Review: Best “Little Women” Adaptation Yet

director Greta Gerwig's latest movie is anything but little

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Over the last century, there have been seven movie adaptations of Louisa May Alcott’s classic novel, “Little Women,” but the most recent one may just prove itself to be the best.

The movie released on Christmas day of 2019 has the highest ratings from critics and the most success in the box office, grossing a whopping 163 million dollars worldwide. No other version has come close to this number, with the second-highest profit being from the version in1994 at 50.1 million dollars. The least successful adaptation was in 2018 and made a mere 1.4 million dollars. 

The most recent movie, directed by Greta Gerwig, is an adaptation one of the most essential books in American literature and keeps true to the story’s values while reflecting her own directorial style. The movie follows the same narrative as the book, which recounts the lives of the four March sisters, Jo (Saoirse Ronan), Meg (Emma Watson), Amy (Florence Pugh) and Beth (Eliza Scanlen) during the Civil War. The cast also includes Laura Dern as Marmee, Timothée Chalamet as Laurie and Meryl Streep as Aunt March. 

From start to finish, “Little Women” was pure movie perfection and since its release has garnered much praise, with six Oscar nominations including Best Picture. One of the many aspects that were so incredibly executed was the cinematography. 

Most of the movie alternates between the past and present, and it’s the film’s colors that indicate what period the characters are in. For scenes that take place in the past, the colors are warm and inviting, while the colors in the present are colder and more hostile. Not only does this make it easier for the audience to follow along, but it connects to the story as well, depicting the girls’ past’s being filled with lighthearted events, which contrasts with their present-day lives that are riddled with many hardships. 

The costumes and sets are also just as appealing to the eye. Costume designer Jacqueline Durran does an incredible job of not only creating outfits that perfectly fit the Civil War era that the movie takes place in, but also matching each character’s style of dress to their personality. For example, tomboyish Jo chooses to borrow pieces from her friend, Laurie, instead of her sisters, and dresses in a simpler manner, unlike her younger sister Amy, who makes it her goal to dress as stylishly as possible.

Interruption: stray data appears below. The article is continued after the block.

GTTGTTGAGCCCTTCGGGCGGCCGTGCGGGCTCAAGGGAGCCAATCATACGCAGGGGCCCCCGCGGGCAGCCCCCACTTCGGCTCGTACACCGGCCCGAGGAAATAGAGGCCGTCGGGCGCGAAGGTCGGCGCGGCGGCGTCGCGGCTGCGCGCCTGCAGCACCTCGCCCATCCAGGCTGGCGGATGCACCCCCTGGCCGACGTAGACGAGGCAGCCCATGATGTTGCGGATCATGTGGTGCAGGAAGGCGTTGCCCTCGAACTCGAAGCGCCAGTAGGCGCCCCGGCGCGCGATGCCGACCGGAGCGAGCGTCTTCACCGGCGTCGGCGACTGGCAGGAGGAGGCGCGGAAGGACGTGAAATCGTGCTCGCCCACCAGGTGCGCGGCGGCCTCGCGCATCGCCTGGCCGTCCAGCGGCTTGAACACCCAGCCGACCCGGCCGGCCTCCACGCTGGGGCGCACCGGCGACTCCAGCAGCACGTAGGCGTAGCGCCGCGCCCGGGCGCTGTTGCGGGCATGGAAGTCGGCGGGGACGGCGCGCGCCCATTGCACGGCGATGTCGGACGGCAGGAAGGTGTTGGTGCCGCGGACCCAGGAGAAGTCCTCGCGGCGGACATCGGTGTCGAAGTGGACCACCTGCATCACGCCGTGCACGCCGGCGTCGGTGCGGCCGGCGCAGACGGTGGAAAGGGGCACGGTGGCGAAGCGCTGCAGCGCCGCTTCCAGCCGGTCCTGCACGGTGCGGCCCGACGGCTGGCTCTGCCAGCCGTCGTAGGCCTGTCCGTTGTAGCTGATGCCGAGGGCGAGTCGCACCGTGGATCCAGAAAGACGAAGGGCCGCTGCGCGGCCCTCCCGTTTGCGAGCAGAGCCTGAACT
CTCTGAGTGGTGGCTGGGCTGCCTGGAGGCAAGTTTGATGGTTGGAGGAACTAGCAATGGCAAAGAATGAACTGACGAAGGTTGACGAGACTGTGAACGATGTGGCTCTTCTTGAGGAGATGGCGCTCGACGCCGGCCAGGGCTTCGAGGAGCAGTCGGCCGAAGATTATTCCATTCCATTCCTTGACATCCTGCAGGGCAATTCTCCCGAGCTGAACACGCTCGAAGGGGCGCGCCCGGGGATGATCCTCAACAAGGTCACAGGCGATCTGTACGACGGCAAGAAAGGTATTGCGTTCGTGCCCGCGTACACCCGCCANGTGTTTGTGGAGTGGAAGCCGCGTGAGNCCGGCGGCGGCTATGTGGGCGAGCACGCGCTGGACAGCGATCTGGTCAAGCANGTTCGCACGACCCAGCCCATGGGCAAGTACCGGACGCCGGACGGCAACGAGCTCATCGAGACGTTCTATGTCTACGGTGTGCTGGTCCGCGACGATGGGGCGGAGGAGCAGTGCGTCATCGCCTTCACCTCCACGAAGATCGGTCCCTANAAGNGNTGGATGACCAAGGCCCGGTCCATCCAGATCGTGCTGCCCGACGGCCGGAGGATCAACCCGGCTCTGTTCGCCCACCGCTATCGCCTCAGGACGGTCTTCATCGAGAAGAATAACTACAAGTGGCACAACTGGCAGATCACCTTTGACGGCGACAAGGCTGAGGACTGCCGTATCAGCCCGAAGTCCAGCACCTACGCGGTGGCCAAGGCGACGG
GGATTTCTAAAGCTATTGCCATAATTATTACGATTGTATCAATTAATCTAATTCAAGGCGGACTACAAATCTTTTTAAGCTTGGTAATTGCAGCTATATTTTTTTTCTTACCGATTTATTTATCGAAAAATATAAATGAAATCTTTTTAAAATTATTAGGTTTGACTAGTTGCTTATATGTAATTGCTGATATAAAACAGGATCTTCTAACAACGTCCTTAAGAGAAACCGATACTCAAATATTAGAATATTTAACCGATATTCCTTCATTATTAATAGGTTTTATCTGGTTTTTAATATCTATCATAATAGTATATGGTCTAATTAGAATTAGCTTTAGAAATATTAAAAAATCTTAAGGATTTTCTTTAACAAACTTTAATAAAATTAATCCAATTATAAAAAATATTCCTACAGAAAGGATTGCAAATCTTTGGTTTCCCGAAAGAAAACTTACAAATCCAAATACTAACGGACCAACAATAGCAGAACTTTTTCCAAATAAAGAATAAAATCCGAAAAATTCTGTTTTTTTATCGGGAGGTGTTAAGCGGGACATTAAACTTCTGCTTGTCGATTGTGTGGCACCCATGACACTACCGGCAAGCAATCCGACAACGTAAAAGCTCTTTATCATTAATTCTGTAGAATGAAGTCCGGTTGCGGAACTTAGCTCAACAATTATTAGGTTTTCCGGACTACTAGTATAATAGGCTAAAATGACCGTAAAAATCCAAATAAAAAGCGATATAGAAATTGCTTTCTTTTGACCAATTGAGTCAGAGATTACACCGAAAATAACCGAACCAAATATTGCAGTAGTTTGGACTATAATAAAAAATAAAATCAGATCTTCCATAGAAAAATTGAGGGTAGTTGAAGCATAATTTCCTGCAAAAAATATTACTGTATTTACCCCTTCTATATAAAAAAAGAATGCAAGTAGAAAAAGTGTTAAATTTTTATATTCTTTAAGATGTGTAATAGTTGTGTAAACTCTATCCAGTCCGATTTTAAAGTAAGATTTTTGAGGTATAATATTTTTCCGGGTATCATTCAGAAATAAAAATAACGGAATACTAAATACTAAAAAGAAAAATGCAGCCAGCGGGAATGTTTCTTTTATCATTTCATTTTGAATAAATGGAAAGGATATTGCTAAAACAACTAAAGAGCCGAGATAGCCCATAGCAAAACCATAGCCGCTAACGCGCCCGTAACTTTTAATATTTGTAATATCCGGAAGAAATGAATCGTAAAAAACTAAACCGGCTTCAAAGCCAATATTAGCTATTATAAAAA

The set design is what really pulls the audience into the story. The movie was filmed in Alcott’s hometown of Concord, MA and the late 1800s feel is very evident with the beautiful New England scenery. Another interesting fact is that this movie adaptation, along with the 1918 version, are the only two to be filmed where the book is set. The actors felt inspired by filming at the actual setting in the book.

“It gives gravity to what you’re doing,” Ronan said in an interview with Vanity Fair. “The physical place reminds you of the story you’re trying to tell.”

What I enjoyed most, however, was each of the actor’s unforgettable performances, particularly the four March sisters. Both Ronan and Pugh were nominated for an Oscar in the Best Actress and Best Supporting Actress categories, and there’s a good reason why. Their acting is so believable and real that you instantly feel their emotions, and can easily relate to what their characters are going through. 

These days it’s rare to watch a movie where each and every actor gives a memorable performance, but “Little Women” is one of those few. The actors had good chemistry, which made this movie so enjoyable. Ronan and Chalamet had especially good chemistry. 

They show off their exceptional acting skills as they play two good friends who wrestle with their romantic feelings for each other. One of the best scenes in the movie is between the two of them, when Chalamet’s character, Laurie, tries to tell Ronan’s character, Jo, that he loves her, only to get rejected. Both actors’ performances are so raw and moving that it leaves you in tears and makes you wonder why all actors can’t be this good. 

Lastly, the way Gerwig depicted the women in the film is phenomenal. She could’ve easily had all the female characters be overly confident in an obnoxious way and made the film’s only message about feminism. Instead, she presents the sisters as four women who, while they’re strong and intelligent, aren’t perfect. She perfectly captures what it’s like to be a woman, not only in the 1800s, but today as well.

“I really appreciate playing fascinating and interesting women,” Pugh said in an interview with Junkee. “I enjoy women who have something to say, they have a point that they represent.”

The best example of this is a scene where Jo, who is usually a free spirit and isn’t at all interested in getting married, breaks down crying and tells her mother that she’s very lonely and wants someone to love her. Her mother wisely responds by telling her that “being loved is different than loving someone.” 

Overall, “Little Women” blew me away. It had everything I could possibly want in a movie and more. It’s obvious that it’s one of the best movies of 2019.